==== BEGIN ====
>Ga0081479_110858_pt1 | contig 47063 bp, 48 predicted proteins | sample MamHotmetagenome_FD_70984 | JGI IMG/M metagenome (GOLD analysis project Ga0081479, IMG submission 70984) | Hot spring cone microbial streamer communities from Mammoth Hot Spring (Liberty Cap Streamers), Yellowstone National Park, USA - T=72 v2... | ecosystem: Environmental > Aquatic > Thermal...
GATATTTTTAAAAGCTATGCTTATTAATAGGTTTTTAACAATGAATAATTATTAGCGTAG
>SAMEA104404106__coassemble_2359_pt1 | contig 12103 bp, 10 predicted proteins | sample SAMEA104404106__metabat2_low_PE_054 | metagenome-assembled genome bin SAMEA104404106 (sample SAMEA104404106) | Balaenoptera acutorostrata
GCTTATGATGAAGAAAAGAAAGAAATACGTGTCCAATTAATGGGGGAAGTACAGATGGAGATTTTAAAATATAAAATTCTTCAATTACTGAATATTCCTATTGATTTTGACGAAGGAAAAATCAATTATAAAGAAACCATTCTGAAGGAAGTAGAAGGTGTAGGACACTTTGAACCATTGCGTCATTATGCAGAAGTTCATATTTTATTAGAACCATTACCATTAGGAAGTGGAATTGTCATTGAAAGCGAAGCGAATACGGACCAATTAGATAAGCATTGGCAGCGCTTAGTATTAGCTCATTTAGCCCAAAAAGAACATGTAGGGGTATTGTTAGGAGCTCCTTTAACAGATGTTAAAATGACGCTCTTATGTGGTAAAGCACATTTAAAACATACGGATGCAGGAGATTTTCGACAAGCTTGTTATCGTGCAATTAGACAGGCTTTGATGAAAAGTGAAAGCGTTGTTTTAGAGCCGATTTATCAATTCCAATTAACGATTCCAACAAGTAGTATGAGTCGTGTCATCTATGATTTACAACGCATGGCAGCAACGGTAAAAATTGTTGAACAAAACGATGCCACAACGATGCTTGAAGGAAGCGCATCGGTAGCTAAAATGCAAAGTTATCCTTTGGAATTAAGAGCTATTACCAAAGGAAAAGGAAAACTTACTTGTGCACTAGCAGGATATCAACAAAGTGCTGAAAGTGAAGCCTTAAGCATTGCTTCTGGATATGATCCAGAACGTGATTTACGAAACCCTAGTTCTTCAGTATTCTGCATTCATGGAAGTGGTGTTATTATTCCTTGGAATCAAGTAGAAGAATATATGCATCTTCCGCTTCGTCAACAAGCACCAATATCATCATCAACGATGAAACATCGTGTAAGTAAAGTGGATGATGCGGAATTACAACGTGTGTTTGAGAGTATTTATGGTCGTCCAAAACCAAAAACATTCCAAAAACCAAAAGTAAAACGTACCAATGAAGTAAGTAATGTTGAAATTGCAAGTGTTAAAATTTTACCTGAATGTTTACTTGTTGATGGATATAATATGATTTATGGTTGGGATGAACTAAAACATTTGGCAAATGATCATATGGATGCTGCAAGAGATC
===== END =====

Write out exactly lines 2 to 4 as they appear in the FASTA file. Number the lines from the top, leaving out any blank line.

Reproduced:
GATATTTTTAAAAGCTATGCTTATTAATAGGTTTTTAACAATGAATAATTATTAGCGTAG
>SAMEA104404106__coassemble_2359_pt1 | contig 12103 bp, 10 predicted proteins | sample SAMEA104404106__metabat2_low_PE_054 | metagenome-assembled genome bin SAMEA104404106 (sample SAMEA104404106) | Balaenoptera acutorostrata
GCTTATGATGAAGAAAAGAAAGAAATACGTGTCCAATTAATGGGGGAAGTACAGATGGAGATTTTAAAATATAAAATTCTTCAATTACTGAATATTCCTATTGATTTTGACGAAGGAAAAATCAATTATAAAGAAACCATTCTGAAGGAAGTAGAAGGTGTAGGACACTTTGAACCATTGCGTCATTATGCAGAAGTTCATATTTTATTAGAACCATTACCATTAGGAAGTGGAATTGTCATTGAAAGCGAAGCGAATACGGACCAATTAGATAAGCATTGGCAGCGCTTAGTATTAGCTCATTTAGCCCAAAAAGAACATGTAGGGGTATTGTTAGGAGCTCCTTTAACAGATGTTAAAATGACGCTCTTATGTGGTAAAGCACATTTAAAACATACGGATGCAGGAGATTTTCGACAAGCTTGTTATCGTGCAATTAGACAGGCTTTGATGAAAAGTGAAAGCGTTGTTTTAGAGCCGATTTATCAATTCCAATTAACGATTCCAACAAGTAGTATGAGTCGTGTCATCTATGATTTACAACGCATGGCAGCAACGGTAAAAATTGTTGAACAAAACGATGCCACAACGATGCTTGAAGGAAGCGCATCGGTAGCTAAAATGCAAAGTTATCCTTTGGAATTAAGAGCTATTACCAAAGGAAAAGGAAAACTTACTTGTGCACTAGCAGGATATCAACAAAGTGCTGAAAGTGAAGCCTTAAGCATTGCTTCTGGATATGATCCAGAACGTGATTTACGAAACCCTAGTTCTTCAGTATTCTGCATTCATGGAAGTGGTGTTATTATTCCTTGGAATCAAGTAGAAGAATATATGCATCTTCCGCTTCGTCAACAAGCACCAATATCATCATCAACGATGAAACATCGTGTAAGTAAAGTGGATGATGCGGAATTACAACGTGTGTTTGAGAGTATTTATGGTCGTCCAAAACCAAAAACATTCCAAAAACCAAAAGTAAAACGTACCAATGAAGTAAGTAATGTTGAAATTGCAAGTGTTAAAATTTTACCTGAATGTTTACTTGTTGATGGATATAATATGATTTATGGTTGGGATGAACTAAAACATTTGGCAAATGATCATATGGATGCTGCAAGAGATC